Read the entire article in The Economist.
The kindness of strangers
01.12.2009. The claim that there is no such thing as race is understandable but wrong. We should recognise both the genetic reality of race and the uniquely human ability to transcend it, writes biologist Mark Pagel in an article in Prospect Magazine (large portions of which are concerned with the book Strange Fruit by Kenan Malik). Pagel later continues:
These observations collide with Kenan Malik’s insistence in his new book, Strange Fruit, that there is no such thing as race: that it is nothing more than a social construct, having little to do with biology. It is true that the history of racial thinking is mostly an odious embarrassment. And using the idea of race as an assertion of abrupt or clear genetic boundaries between peoples is wrong. All of humanity shares the same genes, and we can all happily and successfully interbreed. And, contrary to the pronouncements of some well-known public figures, there is no evidence that human groups differ in the genetic factors that cause intelligence or even cognitive abilities in general. But we mustn’t take this to mean that there are no differences among us. Variants of our shared genes do differ among human groups. If my ancestors were from the far east, I would have the epicanthal fold of skin above my eyes so distinctive of peoples from that region. Were I able to trace my ancestry to the Ethiopian highlands, it is likely that I would have a wiry frame and sinewy muscles. And were my ancestors from the Tibetan plateau, it is likely that my body shape would be good at conserving heat. I could go on; and the list could contain far more than morphological characters—just think, for example, of who carries genes to protect against malaria or to digest milk proteins as adults.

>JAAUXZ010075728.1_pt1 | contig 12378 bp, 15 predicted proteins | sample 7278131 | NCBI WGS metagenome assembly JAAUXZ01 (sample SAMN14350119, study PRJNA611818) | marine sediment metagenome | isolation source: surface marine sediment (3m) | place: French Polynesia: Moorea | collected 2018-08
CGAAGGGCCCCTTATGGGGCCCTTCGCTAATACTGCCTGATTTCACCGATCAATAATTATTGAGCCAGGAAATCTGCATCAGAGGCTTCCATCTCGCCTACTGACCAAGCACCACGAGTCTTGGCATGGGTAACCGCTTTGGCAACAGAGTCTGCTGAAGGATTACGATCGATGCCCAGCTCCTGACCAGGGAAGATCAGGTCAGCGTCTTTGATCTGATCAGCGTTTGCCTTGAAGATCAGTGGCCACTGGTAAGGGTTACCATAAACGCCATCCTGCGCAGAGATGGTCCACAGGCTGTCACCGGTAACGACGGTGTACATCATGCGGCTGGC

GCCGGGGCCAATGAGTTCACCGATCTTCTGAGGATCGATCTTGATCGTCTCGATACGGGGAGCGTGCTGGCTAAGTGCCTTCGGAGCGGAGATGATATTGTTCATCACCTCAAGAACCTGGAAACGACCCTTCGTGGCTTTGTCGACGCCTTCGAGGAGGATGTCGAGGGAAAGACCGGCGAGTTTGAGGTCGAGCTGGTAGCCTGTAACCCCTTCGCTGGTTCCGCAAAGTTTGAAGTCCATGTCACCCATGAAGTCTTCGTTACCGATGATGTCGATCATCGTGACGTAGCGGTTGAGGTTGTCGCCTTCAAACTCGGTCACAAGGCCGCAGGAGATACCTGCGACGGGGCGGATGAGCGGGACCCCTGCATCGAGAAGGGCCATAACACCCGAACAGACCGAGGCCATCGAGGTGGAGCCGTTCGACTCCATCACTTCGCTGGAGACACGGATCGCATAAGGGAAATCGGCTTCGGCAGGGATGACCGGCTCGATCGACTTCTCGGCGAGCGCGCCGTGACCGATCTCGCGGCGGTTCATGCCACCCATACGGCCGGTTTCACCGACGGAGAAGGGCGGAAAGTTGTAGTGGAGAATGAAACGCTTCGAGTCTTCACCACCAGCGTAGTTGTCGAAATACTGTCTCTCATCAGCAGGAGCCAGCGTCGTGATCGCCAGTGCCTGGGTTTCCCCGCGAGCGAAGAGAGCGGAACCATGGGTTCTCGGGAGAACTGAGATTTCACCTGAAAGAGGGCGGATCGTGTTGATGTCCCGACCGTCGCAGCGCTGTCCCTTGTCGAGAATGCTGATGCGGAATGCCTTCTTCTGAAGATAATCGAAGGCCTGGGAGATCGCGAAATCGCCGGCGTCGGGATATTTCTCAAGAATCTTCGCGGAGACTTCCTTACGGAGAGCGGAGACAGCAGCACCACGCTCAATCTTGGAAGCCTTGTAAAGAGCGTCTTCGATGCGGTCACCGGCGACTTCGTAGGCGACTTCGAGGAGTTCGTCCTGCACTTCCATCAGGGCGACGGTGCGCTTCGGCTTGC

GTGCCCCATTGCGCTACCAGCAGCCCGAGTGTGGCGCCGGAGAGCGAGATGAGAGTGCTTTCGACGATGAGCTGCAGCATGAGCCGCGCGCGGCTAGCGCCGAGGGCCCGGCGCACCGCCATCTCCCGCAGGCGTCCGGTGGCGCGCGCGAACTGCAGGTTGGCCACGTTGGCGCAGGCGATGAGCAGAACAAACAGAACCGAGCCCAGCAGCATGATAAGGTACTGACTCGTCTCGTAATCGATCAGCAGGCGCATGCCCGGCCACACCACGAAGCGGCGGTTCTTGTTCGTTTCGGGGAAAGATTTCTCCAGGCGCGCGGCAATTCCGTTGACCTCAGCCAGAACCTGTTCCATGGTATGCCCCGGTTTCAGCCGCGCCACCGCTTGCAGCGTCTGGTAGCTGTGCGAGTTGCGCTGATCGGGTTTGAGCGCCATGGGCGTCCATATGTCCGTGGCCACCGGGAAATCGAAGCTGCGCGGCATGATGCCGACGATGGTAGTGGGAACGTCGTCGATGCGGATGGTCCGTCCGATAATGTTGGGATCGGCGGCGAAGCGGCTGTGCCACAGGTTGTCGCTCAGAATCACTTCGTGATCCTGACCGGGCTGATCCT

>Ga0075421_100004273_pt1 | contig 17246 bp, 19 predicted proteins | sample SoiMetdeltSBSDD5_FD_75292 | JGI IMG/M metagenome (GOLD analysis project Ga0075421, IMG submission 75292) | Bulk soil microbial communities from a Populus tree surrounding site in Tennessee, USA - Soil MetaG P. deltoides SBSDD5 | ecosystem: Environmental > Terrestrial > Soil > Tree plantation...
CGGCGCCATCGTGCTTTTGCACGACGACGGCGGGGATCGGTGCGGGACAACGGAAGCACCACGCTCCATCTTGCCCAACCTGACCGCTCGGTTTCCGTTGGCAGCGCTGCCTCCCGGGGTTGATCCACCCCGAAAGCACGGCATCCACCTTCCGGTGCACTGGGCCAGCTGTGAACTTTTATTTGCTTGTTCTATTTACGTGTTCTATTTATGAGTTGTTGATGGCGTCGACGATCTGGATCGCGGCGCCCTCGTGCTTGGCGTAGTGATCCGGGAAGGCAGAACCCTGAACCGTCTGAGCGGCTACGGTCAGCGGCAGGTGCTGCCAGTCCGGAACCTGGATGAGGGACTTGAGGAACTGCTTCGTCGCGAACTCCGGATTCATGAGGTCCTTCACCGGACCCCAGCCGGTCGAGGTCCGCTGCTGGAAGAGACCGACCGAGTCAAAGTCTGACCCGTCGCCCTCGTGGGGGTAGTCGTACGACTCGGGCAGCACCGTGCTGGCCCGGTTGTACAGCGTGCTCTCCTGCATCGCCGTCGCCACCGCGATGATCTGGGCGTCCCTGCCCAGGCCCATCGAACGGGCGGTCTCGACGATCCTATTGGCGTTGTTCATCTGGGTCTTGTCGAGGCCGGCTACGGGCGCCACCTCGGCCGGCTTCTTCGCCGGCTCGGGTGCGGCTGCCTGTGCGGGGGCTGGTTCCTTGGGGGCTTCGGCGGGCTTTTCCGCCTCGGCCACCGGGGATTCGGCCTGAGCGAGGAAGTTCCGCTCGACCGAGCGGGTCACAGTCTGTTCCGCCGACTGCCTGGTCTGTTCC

These are all genetic differences. In fact, if we measure large numbers of genetic markers from populations around the world and then use them to form clusters, we get back groupings that bear a striking resemblance to what have conventionally been recognised as the major racial groups on the planet: Europeans and western Asians, Africans, people from the Americas, eastern Asians, and Australasians.
Biologists confronted with this kind of clustered genetic variability in other species routinely refer to the groupings as variants, types, gentes, races and even sub-species. These are imprecise terms, but they capture the sense that suites of genetic characters or markers vary or cluster in similar ways among populations. Put another way, give me the suites of characters and I can predict at a better than chance level what group or region the sample comes from. There is no reason to exclude humans from this. It is what I was doing with the faces in the tranquil setting of the Great Hall.
Malik knows these facts about our genetics, but wants to insist that, unless “race” corresponds to absolute boundaries, it is a useless and damaging concept. But to deny what everybody knows and to swap the word race for something less politically charged like “group” is just an act of self-denial and certainly no more accurate than the dreaded “r” word. It is also patronising—I would like to think we are all grown up enough to accept the facts and ready ourselves for the deluge to come. I say deluge because the more we measure, the more genetic differences we find among populations; and no kinds of difference can be absolutely ruled out (to be clear, there is no reason to expect Caucasians will do well out of this). We may in future need a language, and maybe even a new ethics, to discuss the new genetics. But that is another story.
Read the entire book review in Prospect Magazine.